According to the findings of the 2018 census, "the Asian ethnic group (707,598) remained the third largest, with 15.1 percent of the population identifying with at least one Asian ethnicity". The newly-published book A Clear Dawn: New Asian Voices from Aotearoa New Zealand highlights the diverse voices of our emerging Asian writers.
This book is the first anthology of Asian New Zealand creative writing edited by Paula Morris and Alison Wong. The collaboration between Paula and Alison is constructive. This achievement is not only attributed to their cultural identities of tangata whenua and tauiwi, but also related to their experiences and previous works. As a prolific writer with a Māori tribal affiliation, Paula is well-known for her international teaching experience and literary work. Alison, as a New Zealand poet and novelist of Chinese heritage, provides a perspective from Asian New Zealanders, which has been prevalent in her previous work. With their joint efforts, this anthology collects the work of seventy-five emerging Asian New Zealand writers in the forms of poetry, fiction, and creative nonfiction.
The diversity and novelty of the anthology is eye-opening. The title of "A Clear Dawn" is drawn from a Chinese Tang-dynasty poem by Li Bai. According to Paula and Alison, the image of Spring dawn presented in the poem informs them of the spirit of discovery and inclusion. The mindset of inclusion enables them to pay attention to creative work around diverse topics. The topics they include are related to identity, religion, politics, culture, family and intergenerational relationships, cross-cultural perceptions and interactions, friendships, daily encounters, memories, imagination, and more. With the principle of discovery, they explore the literature work in which Asian writers are underrepresented. As a result, this masterpiece contains the creative work of Asian writers, many of whom are being published for the first time. The work of these emerging writers definitely adds to New Zealand literature.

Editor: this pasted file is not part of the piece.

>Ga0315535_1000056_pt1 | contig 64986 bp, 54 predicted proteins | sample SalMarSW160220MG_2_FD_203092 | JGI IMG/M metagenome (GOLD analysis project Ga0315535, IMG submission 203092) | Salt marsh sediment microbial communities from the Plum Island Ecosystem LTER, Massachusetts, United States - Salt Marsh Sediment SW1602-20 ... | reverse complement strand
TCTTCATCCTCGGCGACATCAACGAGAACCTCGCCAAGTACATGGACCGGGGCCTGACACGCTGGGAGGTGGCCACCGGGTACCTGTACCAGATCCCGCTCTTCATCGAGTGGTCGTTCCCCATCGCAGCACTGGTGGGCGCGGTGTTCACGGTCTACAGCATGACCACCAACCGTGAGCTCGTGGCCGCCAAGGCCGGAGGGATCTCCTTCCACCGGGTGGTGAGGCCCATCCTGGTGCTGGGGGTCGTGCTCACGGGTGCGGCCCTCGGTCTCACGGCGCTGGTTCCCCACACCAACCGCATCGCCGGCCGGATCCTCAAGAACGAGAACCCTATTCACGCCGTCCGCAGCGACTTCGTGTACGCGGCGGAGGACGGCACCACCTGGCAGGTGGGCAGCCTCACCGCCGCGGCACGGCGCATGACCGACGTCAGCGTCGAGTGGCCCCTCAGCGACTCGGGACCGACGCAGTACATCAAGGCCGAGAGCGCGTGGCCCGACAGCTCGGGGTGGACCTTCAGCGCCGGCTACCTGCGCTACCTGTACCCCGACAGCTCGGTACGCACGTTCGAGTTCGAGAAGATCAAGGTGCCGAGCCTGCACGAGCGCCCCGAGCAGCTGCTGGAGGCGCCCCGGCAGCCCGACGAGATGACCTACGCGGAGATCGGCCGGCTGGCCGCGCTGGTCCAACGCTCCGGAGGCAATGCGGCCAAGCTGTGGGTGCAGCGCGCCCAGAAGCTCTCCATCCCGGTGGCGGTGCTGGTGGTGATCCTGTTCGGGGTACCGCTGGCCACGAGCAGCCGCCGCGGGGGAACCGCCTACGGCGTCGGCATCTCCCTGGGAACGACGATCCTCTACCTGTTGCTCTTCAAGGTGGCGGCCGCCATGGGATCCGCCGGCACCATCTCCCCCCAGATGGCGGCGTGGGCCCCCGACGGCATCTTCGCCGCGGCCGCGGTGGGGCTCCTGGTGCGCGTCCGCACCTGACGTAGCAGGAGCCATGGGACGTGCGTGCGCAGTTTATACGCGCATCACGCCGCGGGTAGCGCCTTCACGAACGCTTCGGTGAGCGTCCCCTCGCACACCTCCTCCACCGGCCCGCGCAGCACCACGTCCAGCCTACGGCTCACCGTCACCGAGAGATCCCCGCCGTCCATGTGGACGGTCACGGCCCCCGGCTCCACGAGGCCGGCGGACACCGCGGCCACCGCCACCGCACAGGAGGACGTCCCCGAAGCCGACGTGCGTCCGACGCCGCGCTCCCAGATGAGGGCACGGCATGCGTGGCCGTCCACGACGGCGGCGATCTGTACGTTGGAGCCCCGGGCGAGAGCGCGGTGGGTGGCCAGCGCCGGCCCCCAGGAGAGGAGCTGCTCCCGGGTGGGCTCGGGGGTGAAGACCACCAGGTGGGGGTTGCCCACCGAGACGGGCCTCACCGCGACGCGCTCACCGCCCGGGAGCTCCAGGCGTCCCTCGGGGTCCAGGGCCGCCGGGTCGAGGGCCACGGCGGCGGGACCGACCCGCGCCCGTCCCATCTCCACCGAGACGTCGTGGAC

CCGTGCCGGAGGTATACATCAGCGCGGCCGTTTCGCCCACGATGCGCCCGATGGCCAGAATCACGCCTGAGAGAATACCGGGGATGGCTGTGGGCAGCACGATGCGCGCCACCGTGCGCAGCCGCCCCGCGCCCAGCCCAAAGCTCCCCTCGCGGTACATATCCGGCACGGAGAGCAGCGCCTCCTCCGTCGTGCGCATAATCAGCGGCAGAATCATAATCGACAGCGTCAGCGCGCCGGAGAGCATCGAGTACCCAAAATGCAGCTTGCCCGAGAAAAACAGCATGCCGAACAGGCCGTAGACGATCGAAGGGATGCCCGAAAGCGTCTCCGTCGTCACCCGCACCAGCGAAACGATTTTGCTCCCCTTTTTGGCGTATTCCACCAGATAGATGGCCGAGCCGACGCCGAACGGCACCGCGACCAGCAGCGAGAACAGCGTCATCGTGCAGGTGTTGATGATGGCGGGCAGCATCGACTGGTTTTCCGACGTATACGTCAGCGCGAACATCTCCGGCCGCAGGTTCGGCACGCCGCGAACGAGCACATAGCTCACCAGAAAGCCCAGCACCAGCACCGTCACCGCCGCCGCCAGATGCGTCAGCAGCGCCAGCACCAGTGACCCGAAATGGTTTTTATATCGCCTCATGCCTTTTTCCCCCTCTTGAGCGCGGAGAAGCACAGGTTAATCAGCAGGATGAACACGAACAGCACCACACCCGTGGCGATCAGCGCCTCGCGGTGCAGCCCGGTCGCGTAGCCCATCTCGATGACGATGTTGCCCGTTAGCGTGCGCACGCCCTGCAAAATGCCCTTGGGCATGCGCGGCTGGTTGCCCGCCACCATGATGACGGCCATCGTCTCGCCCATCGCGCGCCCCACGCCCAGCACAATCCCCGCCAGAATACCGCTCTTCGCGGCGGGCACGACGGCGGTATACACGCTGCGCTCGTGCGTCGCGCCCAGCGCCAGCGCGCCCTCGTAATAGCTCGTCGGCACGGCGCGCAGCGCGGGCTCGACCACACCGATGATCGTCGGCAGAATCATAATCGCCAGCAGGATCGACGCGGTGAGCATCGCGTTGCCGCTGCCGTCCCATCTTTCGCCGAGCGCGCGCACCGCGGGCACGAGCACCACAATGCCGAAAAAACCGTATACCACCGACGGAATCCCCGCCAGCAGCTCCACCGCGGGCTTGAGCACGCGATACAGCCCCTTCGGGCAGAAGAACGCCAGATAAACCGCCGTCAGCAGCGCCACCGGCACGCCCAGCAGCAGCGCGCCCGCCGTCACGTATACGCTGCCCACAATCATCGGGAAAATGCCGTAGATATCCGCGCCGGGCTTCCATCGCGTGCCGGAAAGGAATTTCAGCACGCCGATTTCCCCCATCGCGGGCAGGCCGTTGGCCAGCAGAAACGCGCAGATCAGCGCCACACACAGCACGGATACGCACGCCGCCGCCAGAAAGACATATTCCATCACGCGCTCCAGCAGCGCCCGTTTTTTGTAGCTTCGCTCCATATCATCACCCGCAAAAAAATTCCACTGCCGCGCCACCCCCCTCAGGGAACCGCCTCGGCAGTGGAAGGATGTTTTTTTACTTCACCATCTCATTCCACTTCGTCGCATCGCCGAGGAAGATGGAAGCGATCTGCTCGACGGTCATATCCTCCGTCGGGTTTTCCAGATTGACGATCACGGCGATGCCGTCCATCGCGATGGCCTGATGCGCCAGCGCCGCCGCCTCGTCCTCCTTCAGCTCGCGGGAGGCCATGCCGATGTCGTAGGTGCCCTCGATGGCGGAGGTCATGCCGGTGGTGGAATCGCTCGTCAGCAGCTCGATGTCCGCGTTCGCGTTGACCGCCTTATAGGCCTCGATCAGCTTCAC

The individual pieces of the anthology are impressive. The new dawn of writers are descendants of Asian diasporas. However, their work does not merely focus on narrating shared immigration histories and maintaining collective consciousness. Instead, these writers reimagine and reconstruct a diasporic identity with not only their geographic origin but also multiple national and ethnic affiliations. Their voices are unique, insightful, and profound. For example, Nina Mingya Powles shows her individual feeling of retracing the Chinese language as part of her identity in her poems of "Mother Tongue" and "Girl warrior, or: Watching Mulan in Chinese with English subtitles". Rose Lu's creative nonfiction "from 穷人店、富人店" challenges English grammatical conventions with an insightful multilingual perspective. Gemishka Chetty's poem "Two colours" and Sherry Zhang's poem "I cannot write a poem about China" express how constructing their identity in a host country is conditioned with complex social relations and politics.
The anthology is compelling reading as a whole - and in its parts. Paula and Alison highlight the notion of "opening" in this anthology. It reads, "Our work here is a karanga that opens up a space for other voices so that many different currents can flow into one meeting place". The selected work of the anthology also opens up a space for readers' interpretation and reflection.
A Clear Dawn: New Asian Voices from Aotearoa New Zealand
edited by Paula Morris and Alison Wong
Published by Auckland University Press